Friday, October 17, 2008

My 1st Letter!

After patiently waiting for 3 weeks now I finally got a request for advice from an anonymous source. As I clicked the link to view the correspondence I was anxiously anticipating the content, The snail mail equivalent would be having trembling hands as I opened the unsealed envelope.

This inquiry is excellent because of it's focus on equity, respect and control in significant relationships, an issue so many of us can identify with:

Hi Jeff, How are you doing? I clicked on your blog page. I also bookmarked it. I need all the advice I can get in I still have an insecure feeling inside when it comes to men. Is this normal? Like one thing about Trent that irritates me is that like he said he would call me last night and he didn't. This is about the 3rd time he has done this. Should I not be so petty or realize now he is not always a man of his word? I honestly would just like to learn to be happy without a man. lol Have a good day. Anonymous

Ty for the wonderful thoughts and your letter. I guess we all wish we could be content by ourselves. But having a romantic relationship that meets our needs is an important part of anyone's life. And having someone you can rely on and is consistent is very important too. So I can see why you are disappointed in Trent's recent behavior.

As adults seeking relationships we all fight this constant battle of 2 mutually strong desires: between being alone an accountable to no one and having our romantic and companionship needs met by someone significant in our lives. Both seem like strong and persuasive needs. Unfortunately it is difficult to satisfy both: in sharing your time and space with someone else, we are forced to surrender some of the freedom and autonomy we can enjoy when we focus on our own interests and self-care.

Developmental psychologist and psychoanalyst Erik Erikson makes reference to this quandary in his eight stages of human development:

Intimacy vs. isolation (young adult stage) refers to the 6th stage of Erik Erikson's theory of Psychosocial development where the social task of the young adult is to create strong, long-lasting bonds of friendship and love. Those that fail in this task risk remaining isolated for the rest of their lives.

He identifies this as a conflict that begins at young adulthood. I would contend that in this era of transient and more temporary romantic bonds this conflict carries on into middle adulthood, given the slowing of the aging process and our youthful and neotenous values and outlook in modern society.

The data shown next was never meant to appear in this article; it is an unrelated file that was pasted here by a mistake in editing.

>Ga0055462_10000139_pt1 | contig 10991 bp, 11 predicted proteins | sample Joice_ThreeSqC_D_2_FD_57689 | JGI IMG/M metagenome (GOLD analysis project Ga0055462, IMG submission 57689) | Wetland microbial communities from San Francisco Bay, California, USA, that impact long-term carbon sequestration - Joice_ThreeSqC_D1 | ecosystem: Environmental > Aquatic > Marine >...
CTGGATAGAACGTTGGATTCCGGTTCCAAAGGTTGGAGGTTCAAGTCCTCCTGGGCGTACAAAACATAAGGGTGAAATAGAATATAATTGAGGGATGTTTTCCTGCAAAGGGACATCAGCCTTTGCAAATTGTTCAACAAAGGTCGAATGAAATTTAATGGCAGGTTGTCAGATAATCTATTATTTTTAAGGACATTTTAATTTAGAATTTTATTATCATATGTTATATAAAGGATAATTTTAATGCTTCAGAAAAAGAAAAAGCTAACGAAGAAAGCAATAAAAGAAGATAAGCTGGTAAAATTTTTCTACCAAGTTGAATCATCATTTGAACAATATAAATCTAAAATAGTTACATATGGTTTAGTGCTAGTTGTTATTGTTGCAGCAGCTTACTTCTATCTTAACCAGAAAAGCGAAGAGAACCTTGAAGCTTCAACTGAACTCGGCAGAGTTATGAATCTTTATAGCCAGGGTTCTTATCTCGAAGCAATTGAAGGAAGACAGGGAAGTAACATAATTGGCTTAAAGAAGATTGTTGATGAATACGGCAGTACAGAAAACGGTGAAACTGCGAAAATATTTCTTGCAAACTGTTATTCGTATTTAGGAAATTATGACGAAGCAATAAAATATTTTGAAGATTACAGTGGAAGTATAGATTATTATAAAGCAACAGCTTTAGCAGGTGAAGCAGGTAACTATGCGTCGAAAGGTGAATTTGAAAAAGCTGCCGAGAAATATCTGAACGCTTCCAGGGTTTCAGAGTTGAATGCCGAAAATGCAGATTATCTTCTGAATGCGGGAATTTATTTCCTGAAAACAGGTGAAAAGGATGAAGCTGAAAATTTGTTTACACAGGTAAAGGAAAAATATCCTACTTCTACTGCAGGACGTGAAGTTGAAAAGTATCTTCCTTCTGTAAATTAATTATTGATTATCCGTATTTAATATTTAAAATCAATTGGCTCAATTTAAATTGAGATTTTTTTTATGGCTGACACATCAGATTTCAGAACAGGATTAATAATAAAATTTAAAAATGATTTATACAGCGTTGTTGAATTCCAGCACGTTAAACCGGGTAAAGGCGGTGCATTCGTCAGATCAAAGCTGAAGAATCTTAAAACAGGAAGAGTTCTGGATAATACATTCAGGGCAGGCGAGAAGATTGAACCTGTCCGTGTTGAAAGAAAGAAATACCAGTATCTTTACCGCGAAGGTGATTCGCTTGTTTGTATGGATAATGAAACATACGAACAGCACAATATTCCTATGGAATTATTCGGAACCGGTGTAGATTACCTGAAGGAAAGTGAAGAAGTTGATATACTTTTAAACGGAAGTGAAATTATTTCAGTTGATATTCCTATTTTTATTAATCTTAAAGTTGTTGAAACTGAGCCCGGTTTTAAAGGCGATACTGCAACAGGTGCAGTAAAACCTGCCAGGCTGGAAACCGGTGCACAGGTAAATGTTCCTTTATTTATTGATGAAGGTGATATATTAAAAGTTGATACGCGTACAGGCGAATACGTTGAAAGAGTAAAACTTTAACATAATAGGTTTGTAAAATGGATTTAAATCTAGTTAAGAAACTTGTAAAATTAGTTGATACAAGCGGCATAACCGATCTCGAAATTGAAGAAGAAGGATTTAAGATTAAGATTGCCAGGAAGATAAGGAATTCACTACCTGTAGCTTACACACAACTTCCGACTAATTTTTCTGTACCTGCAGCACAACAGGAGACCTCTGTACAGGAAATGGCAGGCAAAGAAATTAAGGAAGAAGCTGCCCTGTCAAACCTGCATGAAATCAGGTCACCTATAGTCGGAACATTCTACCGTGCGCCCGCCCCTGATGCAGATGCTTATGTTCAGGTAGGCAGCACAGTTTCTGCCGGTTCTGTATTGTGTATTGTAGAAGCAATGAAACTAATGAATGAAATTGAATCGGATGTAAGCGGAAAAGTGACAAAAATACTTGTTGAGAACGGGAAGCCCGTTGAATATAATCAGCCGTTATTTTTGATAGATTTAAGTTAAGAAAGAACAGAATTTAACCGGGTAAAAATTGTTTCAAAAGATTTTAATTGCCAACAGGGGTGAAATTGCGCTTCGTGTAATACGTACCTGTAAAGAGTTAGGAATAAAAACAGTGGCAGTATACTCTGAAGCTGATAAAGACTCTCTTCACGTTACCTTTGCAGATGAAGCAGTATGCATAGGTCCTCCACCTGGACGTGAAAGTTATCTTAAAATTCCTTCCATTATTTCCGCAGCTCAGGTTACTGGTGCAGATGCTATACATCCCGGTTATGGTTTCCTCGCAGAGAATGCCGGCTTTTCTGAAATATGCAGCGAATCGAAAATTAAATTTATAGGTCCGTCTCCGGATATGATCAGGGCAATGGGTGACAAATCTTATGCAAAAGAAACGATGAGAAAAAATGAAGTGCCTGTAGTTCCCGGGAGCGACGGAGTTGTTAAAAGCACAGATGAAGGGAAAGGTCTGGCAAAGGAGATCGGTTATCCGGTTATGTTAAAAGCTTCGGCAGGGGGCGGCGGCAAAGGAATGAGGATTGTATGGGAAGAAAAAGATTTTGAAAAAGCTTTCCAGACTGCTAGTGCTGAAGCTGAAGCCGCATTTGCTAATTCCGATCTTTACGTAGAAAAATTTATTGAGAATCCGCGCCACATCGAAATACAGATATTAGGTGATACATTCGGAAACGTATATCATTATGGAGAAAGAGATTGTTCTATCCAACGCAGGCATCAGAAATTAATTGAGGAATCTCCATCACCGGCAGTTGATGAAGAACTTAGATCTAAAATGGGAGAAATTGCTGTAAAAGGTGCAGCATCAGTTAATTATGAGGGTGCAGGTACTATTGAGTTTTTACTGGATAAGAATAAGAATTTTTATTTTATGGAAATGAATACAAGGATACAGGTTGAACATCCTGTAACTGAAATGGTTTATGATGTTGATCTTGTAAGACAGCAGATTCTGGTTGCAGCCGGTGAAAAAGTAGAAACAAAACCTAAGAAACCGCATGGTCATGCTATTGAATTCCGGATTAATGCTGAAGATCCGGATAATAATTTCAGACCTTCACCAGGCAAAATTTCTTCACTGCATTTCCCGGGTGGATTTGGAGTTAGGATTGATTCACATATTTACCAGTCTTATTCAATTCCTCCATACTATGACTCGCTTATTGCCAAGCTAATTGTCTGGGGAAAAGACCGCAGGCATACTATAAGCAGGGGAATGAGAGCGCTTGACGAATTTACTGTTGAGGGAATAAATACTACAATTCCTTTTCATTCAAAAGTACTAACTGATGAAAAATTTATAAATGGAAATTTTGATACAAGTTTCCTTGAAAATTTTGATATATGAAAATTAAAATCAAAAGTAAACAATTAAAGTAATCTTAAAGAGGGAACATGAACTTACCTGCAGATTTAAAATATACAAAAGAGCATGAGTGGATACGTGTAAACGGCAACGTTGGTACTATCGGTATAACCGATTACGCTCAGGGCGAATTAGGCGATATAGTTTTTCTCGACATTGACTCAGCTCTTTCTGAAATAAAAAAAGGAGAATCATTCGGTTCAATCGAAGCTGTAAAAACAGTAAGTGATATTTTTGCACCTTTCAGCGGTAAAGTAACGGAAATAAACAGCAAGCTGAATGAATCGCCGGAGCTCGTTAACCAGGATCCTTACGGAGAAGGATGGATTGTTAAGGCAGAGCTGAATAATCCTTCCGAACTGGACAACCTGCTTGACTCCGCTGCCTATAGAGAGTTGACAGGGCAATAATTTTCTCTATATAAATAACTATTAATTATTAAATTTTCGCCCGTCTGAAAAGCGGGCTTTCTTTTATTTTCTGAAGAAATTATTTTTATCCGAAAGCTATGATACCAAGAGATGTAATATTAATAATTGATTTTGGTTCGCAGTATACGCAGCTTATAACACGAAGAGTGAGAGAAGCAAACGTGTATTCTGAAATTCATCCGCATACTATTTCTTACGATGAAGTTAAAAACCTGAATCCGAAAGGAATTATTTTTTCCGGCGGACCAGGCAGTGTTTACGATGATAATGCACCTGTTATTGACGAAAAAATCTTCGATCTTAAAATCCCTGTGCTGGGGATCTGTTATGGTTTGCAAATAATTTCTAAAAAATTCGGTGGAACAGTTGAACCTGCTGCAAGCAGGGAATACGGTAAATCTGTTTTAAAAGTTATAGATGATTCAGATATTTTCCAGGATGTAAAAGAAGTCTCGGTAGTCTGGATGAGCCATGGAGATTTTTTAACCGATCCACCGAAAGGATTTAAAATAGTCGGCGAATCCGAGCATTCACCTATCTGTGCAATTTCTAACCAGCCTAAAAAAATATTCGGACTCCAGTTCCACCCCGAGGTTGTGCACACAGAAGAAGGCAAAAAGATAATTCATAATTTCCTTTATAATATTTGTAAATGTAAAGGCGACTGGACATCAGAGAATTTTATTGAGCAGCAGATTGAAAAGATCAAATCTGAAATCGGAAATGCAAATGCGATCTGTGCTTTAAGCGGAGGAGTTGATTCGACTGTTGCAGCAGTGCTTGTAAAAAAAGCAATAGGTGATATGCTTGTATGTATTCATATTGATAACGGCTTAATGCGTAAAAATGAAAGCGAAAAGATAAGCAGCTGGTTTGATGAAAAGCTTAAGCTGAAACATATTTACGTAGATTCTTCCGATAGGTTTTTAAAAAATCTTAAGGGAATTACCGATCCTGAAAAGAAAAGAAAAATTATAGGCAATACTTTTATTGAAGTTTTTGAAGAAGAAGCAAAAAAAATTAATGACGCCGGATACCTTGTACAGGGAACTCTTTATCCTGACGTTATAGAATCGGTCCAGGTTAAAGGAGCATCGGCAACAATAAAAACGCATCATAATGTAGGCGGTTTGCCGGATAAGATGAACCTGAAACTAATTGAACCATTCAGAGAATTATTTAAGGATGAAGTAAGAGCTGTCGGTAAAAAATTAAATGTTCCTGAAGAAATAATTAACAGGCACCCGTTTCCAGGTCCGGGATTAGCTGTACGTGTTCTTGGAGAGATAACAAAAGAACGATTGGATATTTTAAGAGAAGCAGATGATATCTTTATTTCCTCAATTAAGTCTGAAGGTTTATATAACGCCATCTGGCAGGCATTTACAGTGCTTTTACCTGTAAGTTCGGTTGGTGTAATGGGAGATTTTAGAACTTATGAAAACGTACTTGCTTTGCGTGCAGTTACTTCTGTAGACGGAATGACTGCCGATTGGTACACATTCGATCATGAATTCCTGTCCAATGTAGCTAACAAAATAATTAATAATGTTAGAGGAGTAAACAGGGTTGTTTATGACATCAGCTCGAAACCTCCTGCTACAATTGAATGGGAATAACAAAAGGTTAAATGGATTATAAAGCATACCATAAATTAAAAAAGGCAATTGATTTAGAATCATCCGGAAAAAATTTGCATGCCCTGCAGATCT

I would also argue that the "risk of remaining isolated for the rest of their lives," is a gloomy exaggeration of the isolation outcome, as some people are quite content with a solitary existence.

Ok, I need to get some advice in here at some point and get away from the academic digression.

So how can we try to live our lives in a way where both needs are satisfied? What are some of the common misconceptions or cognitive errors that we bring into the relationship? Here are a few "bullets" that contend with my writer's difficulty with her boyfriend.

  • Never Again: it is unreasonable to expect the same intense feelings and bonds in a later adult relationship as you had as a young adult. Both parties are more protective of their hearts and set in their ways and you will never get that feeling of "oneness,' that you did with earlier love interests. It is a sad fact, but a realistic expectation. Even young couples that do stay together for years and beyond to a golden anniversary drift apart in terms of insatiable attachment and time spent together. But their appreciation for each other and love grows in many other ways; their shared time together, the mutual pride of raising a family. That mutual love can also be gleaned in a relationship that starts in later adulthood. It is a matter of duplicating that appreciation by finding mutual pride in shared and productive activities (including the combining of two families) and sharing time in activities that are spontaneous, fun and unique enough to be chronicled as an enduring and sustained memory.
  • Be Confrontational: If your partner does something that you believe falls short of your mutual agreement, don't just sit back and keep taking it in a patterned way. Take a stand, but frame it in a way that is constructive and encourages further growth and so he/she does not feel put on the spot. "I want to ask you about something because I really care about our mutual satisfaction in this relationship," for example. Keep your emotions in check, moderately positive and upbeat. You will in most cases get some honest dialogue and know where you stand in the relationship. Maybe you won't like the answer, but it beats the uncertainty and painful lingering effect of feeling like you are being taken advantage of and not knowing where your partner stands.
  • Keep Yourself Centered: Aware of what you have control over and do not. Remember your self-worth and that it is reasonable, desirable and you are deserving of having a healthy relationship. When you start to say you must have this relationship and you must have it right now, that's when you cross over to irrational thoughts that lead to unrealistic expectations and a deteriorating mood.
We all have to find a balance between our own personal content and the satisfaction of having someone special in our lives. Once we have found our place in that continuum and find a person that shares our dreams and values, the conflict between autonomy and belonging will be resolved.

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